You’ve heard the complaint: Everybody talks about the weather, but nobody does anything about it. Well, the Nourishing the Planet project of the Worldwatch Institute has proposed 12 ways to dampen the effects of the U.S. drought on food production and prices. The list is meant for farmers and policymakers in the United States, but the recommendations also apply to other parts of the world. Below is a condensed and lightly edited version. The original list is here.

  1. Agroforestry: Planting trees in and around farms reduces erosion and nourishes soils.
  2. Soil management: Alternating crops restores soil nutrients and controls pests. Soil amendments, such as biochar, help soils retain moisture.
  3. Increased crop diversity: Mono-cropping can make plants more vulnerable to pests, diseases and other stresses.
  4. Increased livestock production: Improved animal husbandry can boost meat and dairy production without increasing herd sizes or putting more pressure on global grain supplies.
  5. Increased livestock diversity: Most commercial farming operations rely on a narrow range of breeds selected for their high productivity. Lesser-known breeds are often hardier.
  6. Meatless Mondays: Refraining from meat at least one day a week will reduce the environmental impacts of livestock and increase the availability of grain for human consumption. (See “The Hidden Costs of Hamburgers” if you haven’t already.)
  7. Smarter irrigation: Almost 50 percent of irrigation water is wasted through evaporation, wind, improper design and overwatering. Water sensors, micro-irrigation and better planning can make a big difference.
  8. Integrated farming systems: Complex systems such as permaculture improve soil fertility and agricultural productivity by using natural resources as sustainably and efficiently as possible.
  9. Agroecological and organic farming: Organic and agroecological farming methods build soil quality and promote plant and animal health in harmony with local ecosystems.
  10. Support for small-scale farmers: Agricultural subsidies cater disproportionately to large-scale agribusinesses, many of which produce corn for animal feed and ethanol. This makes small-scale food producers more vulnerable to natural disasters and fluctuating prices.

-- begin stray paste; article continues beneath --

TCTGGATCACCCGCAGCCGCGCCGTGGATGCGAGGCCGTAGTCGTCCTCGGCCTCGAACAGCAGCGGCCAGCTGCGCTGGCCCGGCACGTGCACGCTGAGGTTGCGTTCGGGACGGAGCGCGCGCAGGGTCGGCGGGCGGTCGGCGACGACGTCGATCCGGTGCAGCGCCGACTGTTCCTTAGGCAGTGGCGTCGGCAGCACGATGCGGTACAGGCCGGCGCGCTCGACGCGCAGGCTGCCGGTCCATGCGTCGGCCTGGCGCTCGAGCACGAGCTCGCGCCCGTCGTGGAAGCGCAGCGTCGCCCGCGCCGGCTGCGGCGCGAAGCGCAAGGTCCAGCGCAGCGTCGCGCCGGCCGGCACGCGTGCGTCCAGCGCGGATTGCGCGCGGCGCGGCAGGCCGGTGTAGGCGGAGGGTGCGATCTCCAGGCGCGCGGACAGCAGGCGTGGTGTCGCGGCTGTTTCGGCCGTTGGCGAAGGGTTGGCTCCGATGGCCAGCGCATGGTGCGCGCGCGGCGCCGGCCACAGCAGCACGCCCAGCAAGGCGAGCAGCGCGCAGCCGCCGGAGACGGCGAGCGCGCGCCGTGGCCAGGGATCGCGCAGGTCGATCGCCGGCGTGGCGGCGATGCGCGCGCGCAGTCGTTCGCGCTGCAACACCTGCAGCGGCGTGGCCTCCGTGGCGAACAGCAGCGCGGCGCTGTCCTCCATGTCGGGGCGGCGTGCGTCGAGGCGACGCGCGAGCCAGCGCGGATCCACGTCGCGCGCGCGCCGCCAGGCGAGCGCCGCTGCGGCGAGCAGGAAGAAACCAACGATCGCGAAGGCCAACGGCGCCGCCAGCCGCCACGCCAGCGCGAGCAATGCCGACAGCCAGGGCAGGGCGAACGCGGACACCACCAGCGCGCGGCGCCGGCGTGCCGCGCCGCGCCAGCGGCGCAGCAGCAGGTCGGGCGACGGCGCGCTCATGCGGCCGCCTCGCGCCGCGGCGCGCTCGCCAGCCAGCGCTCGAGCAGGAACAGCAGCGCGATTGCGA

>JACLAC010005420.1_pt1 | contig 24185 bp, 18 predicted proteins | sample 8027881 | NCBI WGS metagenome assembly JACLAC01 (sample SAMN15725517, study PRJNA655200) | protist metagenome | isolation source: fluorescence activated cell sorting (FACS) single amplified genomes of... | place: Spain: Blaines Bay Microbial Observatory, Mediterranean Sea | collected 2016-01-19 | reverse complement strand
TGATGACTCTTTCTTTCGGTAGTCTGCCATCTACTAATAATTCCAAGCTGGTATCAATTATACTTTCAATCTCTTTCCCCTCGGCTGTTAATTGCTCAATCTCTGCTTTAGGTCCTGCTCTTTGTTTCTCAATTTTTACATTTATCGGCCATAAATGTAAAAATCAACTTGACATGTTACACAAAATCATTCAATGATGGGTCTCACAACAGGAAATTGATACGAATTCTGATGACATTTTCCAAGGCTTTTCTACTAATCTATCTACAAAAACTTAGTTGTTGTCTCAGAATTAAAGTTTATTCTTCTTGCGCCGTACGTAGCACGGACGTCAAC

11. Re-evaluation of ethanol subsidies: Encouraging clean-energy alternatives to crop-based biofuels will increase the amount of food available for consumption.
  12. Research and development: Public funding for agricultural R&D has gone down, while private funding has gone up. Corporations are legally bound to deliver profits to shareholders. Government support for research, development and training can help address issues such as hunger, malnutrition and poverty without being compromised by corporate objectives.

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Jonathan Miller is executive director of Homelands Productions, a journalism cooperative specializing in public radio features and documentaries. As a freelance journalist, he has reported from Asia, Latin America, Africa, Europe and the U.S. for NPR, BBC, CBC, American Public Media's Marketplace, Monitor Radio, VOA, Radio Netherlands and Radio Deutsche Welle. He also has written for The New Yorker, Condé Nast Traveler, Parents, American Way, The Christian Science Monitor and many other publications. For 13 years, he lived and worked in the Philippines and Peru. 

Jon is currently serving as executive producer of "Food for 9 Billion," a collaborative project of Homelands Productions, the Center for Investigative Reporting, American Public Media's Marketplace, PRI's The World, and PBS NewsHour. He was executive producer of Homelands' award-winning "WORKING" project profiling workers in the global economy (2007-09) and the "Worlds of Difference" series about the responses of traditional societies to rapid cultural change (2002-05).